The Secret Supper

Surprises delight diners at Sub Rosa Supper Club.

Photography by Kyle Petrozza

He was a bold man who first ate an oyster, Jonathan Swift famously wrote. One could forgive inland diners in Harrisonburg for passing up the briny grey nuggets at a recent dinner. Instead, when served Tangier Island bivalves with a miso, shallot, and mirin mignonette, several first-timers eyed them, shrugged, and tossed them back to discover they were pretty tasty. Same for the grilled octopus tentacles a few courses later.

Such is the power of the Sub Rosa Supper Club, where founders Kirsten Moore and Jennifer Sodikoff lead Harrisonburg-area diners through a wonderland of unexpected menus, creative themes, and surprise locations. The evening is designed to encourage community, sharing, and adventure by introducing diners to new foods and unexplored settings in their hometown. 

There’s just one catch—it’s all secret. 

Rockfish with ginger and scallions.

Or at least a complete surprise, which is what guests love about this pop-up experience. For each event, Moore posts nothing more than an upcoming time and date, usually one every other month, via her social media channels. She doesn’t share menu or location details. A few weeks later, when the 20 to 30 advance tickets go on sale, they disappear within hours, sometimes minutes. The morning of the event, Moore sends an e-mail to guests disclosing simply an address.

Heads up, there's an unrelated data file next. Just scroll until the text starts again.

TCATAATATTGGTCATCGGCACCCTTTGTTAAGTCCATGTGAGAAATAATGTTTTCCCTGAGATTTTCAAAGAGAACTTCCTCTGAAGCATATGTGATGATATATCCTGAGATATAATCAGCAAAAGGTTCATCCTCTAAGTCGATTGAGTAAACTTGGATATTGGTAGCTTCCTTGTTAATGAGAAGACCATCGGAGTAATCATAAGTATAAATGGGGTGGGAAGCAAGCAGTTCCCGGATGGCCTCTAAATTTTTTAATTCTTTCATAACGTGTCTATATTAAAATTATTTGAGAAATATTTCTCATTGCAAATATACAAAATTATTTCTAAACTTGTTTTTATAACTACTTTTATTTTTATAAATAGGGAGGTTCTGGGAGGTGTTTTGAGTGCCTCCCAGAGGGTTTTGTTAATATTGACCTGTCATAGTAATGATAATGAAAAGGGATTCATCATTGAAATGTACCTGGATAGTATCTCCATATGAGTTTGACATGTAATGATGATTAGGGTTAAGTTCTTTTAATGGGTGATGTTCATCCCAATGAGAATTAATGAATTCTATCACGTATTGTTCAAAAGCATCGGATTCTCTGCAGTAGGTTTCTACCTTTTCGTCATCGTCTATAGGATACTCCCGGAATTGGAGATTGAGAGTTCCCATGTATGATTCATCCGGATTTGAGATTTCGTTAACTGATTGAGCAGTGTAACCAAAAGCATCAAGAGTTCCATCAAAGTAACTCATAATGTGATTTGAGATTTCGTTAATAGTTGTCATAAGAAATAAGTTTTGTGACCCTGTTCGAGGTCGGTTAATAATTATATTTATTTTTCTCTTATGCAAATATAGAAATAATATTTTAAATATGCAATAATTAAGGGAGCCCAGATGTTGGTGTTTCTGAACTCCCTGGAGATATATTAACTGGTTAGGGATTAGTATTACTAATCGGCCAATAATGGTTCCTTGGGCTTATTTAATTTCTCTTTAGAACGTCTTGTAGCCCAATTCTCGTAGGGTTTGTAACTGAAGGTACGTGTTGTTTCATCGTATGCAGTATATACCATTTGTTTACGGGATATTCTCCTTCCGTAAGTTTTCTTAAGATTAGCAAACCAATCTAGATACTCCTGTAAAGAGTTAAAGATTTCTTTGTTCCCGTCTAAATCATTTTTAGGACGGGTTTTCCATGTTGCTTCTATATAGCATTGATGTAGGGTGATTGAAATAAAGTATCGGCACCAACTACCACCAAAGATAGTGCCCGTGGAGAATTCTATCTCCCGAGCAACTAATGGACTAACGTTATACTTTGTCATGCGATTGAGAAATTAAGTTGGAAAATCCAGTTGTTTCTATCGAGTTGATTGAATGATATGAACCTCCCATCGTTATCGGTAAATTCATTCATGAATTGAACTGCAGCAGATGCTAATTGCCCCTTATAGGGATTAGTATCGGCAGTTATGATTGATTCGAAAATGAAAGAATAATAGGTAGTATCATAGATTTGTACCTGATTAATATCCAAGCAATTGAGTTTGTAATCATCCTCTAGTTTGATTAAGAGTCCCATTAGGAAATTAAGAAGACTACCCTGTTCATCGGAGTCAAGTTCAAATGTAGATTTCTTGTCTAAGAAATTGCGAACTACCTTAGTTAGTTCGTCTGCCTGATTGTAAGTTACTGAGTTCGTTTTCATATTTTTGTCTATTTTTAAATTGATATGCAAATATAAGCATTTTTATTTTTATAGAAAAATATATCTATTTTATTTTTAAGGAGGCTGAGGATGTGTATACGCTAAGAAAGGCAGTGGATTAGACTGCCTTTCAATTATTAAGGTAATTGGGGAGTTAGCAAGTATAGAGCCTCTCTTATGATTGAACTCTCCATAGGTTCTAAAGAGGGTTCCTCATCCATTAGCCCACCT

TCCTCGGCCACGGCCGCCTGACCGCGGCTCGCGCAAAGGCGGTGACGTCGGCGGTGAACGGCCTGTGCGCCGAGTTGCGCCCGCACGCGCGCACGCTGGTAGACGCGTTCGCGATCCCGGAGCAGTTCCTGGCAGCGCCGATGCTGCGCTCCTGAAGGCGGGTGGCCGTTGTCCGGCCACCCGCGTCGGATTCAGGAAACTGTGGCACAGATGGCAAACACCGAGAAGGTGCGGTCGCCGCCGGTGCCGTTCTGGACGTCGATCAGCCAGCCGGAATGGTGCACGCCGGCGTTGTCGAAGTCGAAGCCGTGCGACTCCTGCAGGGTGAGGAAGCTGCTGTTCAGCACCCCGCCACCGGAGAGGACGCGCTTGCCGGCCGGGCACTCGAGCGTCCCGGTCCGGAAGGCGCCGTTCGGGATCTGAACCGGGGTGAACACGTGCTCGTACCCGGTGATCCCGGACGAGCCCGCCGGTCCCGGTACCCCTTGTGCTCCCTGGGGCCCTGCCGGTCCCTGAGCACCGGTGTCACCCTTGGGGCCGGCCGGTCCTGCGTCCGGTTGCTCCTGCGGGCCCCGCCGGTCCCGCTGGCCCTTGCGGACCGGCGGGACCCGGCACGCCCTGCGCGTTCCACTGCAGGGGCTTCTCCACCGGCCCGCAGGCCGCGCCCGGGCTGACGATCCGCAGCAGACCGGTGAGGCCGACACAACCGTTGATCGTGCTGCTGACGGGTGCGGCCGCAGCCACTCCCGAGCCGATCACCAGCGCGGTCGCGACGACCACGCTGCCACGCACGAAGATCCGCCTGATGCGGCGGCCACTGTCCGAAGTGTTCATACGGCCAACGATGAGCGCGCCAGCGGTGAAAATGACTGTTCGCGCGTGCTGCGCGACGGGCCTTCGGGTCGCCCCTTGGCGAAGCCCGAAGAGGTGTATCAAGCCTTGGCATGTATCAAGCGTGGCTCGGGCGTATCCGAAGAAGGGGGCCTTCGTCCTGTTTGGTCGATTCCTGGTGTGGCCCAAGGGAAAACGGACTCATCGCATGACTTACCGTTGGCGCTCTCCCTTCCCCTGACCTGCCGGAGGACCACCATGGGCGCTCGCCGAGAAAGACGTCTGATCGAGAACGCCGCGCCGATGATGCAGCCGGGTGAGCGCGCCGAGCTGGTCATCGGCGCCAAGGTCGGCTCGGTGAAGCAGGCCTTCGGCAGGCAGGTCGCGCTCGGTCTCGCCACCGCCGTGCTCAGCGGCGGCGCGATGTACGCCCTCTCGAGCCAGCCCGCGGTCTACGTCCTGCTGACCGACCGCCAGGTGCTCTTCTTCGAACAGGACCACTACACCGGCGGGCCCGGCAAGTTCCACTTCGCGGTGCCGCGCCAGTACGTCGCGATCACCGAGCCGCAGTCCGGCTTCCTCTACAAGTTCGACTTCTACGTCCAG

At the appointed hour, guests arrive at a surprise location that has been transformed for the evening into a themed event. The setting, decorations, and menu coordinate to tell a food story—a smokehouse dinner, for example, or new Nordic, or the late Anthony Bourdain’s favorite street food. “Sometimes the idea comes from finding out there is a great space we can use,” Moore says. “Or a trip one of us took, or a chef we like.” 

Sub Rosa Supper Club founders Jennifer Sodikoff and Kirsten Moore.

Moore and Sodikoff launched Sub Rosa three years ago with an Italian-themed dinner in a downtown Harrisonburg photography studio. They went on to host dinners in locations as varied as a commercial cannery, a metal storage container, a yoga studio, a log cabin, and a brewery. “We were in an airplane hangar, and they even had a plane fly over,” remembers guest Denise Dean Shifflett of one dinner. “We were able to view all of Rockingham County and the city of Harrisonburg. Kirsten and Jen were in the old-style airline stewardess outfits, with the scarf.” Servers even passed out candy cigarettes. 

Moore didn’t dream up these fun and games overnight. She slowly grew into it, starting with an annual themed Labor Day party. She started a catering company in 2010, focusing on special events, but its success led to a bit of burnout. “I got to this place where I hardly had a weekend free in the summer with all the weddings and holidays,” she says. “I craved getting the time back, and getting back to smaller and more meaningful connections around a dinner table.” 

Moore backed away from catering to focus on running her community coworking space in Harrisonburg, The Hub Coworking. But she still had food ideas in the back of her mind. Did she want to open a small restaurant? That seemed like too big of a commitment. Perhaps a small pop-up to benefit charities? Nothing stuck. 

Enter Jen, literally. Moore’s business partner at the Hub, Sodikoff arrived at work one day and sparked inspiration. “She walked in here like Malibu Barbie, with big sunglasses, carrying all these shopping bags. I asked her what she was doing,” Moore says. “She had just found some fun party stuff. She said, ‘I like styling events, but I don’t want to do weddings, I just like doing dinner tables.’” 

A partnership was born. 

Ramen with quail eggs and littleneck clams.